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by Mary Soderstrom

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Sunday, 20 September 2015

Required Reading for the Election Campaign: The Best Laid Plans by Terri Fallis

In my other life I lead book discussion groups in Montreal-area libraries, and, knowing that a federal election was coming up, I put Terry Fallis's The Best Laid Plans on the reading list for October.  At the time I didn't appreciate just how funny or how prescient the book is.  Now I think every political junkie should read it as this long, long campaign grinds on.


The book was published in 2008, well before the Orange Wave, the Great Recession, even before the flirt with coalition government that occurred in December of that year.  It  starts off with a Liberal political wonk who is trying to get out of the game and who agrees as a swan song to find a candidate in a staunchly Conservative riding in eastern Ontario.  The candidate, a U of Ottawa engineering prof,  agrees only because he's promised he won't win.  But he does, for hilarious reasons .  (Hint: a sex scandal involving his opponent, leather and nipple rings are involved, which actually isn't much worse than the peeing-in-a-coffee cup video that scotched the chances of a Conservative candidate this time around.)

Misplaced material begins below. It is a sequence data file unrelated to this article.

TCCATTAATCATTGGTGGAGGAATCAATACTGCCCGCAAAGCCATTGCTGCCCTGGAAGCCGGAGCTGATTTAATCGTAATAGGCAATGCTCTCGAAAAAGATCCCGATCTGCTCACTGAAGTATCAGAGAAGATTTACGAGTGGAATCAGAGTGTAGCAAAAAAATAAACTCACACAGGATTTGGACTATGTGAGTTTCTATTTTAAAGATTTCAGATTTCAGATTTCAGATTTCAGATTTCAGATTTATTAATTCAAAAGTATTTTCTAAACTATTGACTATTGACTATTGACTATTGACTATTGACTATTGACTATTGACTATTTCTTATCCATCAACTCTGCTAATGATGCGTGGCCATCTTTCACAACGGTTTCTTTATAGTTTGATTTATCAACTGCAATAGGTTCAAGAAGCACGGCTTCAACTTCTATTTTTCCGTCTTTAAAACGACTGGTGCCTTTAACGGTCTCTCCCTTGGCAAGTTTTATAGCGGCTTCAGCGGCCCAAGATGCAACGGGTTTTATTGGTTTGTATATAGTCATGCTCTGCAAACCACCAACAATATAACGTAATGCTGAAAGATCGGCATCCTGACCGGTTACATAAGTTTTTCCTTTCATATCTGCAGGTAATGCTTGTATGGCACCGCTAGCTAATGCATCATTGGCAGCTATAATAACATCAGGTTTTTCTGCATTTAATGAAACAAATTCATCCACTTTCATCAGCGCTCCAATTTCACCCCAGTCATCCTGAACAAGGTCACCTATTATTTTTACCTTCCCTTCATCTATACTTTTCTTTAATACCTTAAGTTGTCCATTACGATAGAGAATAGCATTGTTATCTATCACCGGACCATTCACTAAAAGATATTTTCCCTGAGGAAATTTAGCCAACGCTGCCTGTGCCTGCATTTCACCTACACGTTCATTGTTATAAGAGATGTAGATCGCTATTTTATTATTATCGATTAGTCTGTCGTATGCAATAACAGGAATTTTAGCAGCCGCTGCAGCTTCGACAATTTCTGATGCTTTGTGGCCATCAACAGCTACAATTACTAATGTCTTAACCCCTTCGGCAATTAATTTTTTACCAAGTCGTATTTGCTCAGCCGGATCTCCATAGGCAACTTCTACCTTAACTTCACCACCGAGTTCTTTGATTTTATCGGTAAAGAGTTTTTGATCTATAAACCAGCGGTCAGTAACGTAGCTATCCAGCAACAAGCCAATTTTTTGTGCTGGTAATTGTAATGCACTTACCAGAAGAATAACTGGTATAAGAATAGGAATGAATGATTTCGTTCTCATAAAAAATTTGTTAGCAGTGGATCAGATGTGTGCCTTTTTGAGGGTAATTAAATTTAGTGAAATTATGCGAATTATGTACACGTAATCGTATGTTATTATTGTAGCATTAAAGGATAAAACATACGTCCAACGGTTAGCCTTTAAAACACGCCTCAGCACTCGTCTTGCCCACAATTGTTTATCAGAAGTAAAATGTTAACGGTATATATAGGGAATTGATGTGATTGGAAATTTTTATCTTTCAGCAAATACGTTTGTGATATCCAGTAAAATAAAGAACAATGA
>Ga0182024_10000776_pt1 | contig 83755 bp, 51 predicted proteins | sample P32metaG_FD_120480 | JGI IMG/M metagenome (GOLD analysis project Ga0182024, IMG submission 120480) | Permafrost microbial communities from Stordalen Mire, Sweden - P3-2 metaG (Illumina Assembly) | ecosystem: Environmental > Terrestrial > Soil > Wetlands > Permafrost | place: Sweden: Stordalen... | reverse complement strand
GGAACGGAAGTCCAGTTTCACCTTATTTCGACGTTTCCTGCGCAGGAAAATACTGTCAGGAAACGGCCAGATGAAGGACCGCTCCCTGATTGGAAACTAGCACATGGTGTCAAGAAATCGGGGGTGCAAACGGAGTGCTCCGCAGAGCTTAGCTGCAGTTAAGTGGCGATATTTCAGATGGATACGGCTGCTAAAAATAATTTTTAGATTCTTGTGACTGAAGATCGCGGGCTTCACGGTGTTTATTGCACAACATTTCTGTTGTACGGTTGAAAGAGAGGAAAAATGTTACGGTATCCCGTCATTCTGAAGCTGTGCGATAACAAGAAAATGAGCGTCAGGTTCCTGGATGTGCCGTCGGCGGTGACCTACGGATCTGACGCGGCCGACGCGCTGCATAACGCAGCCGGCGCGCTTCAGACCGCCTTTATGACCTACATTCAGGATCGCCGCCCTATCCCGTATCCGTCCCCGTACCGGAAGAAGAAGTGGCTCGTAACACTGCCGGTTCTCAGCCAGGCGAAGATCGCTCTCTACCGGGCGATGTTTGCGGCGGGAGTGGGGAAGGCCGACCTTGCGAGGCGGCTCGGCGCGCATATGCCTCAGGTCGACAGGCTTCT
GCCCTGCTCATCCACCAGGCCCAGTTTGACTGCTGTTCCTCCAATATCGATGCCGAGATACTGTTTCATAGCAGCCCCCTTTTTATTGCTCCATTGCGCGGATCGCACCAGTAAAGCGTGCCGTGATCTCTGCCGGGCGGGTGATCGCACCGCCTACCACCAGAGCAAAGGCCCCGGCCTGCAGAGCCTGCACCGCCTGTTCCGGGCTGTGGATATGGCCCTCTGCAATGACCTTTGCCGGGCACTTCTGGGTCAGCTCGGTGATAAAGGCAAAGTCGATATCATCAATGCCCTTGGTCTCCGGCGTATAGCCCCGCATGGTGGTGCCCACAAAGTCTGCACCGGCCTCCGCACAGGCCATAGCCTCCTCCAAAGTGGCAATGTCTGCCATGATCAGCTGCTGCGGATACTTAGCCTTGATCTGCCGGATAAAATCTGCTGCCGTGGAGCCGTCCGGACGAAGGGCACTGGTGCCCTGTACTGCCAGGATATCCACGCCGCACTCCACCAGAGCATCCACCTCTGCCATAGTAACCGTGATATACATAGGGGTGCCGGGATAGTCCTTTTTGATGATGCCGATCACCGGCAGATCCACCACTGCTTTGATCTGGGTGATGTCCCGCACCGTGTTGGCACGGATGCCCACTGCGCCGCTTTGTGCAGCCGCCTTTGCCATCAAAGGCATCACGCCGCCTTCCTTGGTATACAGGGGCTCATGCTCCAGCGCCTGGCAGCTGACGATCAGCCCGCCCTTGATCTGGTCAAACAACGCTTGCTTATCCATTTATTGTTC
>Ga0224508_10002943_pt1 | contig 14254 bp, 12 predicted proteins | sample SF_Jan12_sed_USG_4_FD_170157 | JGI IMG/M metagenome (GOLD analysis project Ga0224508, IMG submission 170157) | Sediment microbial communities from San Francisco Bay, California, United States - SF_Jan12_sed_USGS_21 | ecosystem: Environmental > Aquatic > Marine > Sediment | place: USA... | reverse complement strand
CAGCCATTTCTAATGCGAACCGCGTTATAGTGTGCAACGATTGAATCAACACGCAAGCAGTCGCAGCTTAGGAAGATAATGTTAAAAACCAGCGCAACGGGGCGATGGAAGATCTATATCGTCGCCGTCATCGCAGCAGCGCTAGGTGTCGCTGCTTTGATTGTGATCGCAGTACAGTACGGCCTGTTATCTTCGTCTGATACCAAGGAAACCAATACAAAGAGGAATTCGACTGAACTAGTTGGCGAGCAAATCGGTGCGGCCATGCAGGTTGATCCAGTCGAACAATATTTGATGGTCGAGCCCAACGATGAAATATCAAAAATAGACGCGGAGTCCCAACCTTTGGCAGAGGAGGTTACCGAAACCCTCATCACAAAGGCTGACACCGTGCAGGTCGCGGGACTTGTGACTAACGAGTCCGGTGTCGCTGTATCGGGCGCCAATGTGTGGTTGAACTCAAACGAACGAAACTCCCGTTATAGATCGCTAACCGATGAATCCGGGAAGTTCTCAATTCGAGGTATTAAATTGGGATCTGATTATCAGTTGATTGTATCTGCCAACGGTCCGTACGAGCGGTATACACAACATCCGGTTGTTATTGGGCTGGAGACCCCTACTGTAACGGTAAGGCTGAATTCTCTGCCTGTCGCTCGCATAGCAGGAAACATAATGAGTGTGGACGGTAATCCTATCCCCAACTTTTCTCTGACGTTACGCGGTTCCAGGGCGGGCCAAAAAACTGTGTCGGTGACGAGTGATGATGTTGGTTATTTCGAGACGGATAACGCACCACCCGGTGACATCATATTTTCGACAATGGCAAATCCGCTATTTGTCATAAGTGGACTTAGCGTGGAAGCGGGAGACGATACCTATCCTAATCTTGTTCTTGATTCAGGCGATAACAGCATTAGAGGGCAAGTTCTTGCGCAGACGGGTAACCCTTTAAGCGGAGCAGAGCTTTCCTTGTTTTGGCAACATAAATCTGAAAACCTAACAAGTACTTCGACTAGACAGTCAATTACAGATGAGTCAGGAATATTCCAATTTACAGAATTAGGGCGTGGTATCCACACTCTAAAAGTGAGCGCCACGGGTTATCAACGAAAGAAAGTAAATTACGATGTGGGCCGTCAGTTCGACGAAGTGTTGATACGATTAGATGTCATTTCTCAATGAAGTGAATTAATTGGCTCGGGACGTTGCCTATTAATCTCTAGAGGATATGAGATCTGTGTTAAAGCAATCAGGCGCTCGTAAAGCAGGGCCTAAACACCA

Fallis portrays  the vagaries of public opinion as well as the inner workings of political campaign extremely, but entertainingly well.  (Hint: there's quite a bit about lawn signs, telephone canvassing and door to door.)  I know just how hard that is to do.  In another life I spent far too much time organizing political campaigns and tried in one of my first novels (Endangered Species) to give a taste of the rush a political junkie gets from filling out phone canvass forms. My editor that time around made me cut a lot of the details. Fallis either was smarter than I or had a good editor too, because this novel is mostly fun. 

The accidental MP Angus McClintock turns out embodying all that is good in our political system, and makes a tremendous difference.  Would that all candidates out there were as principled.   Should also add that this is a very Canadian book: I can't imagine what Fallis would do with Donald Trump.



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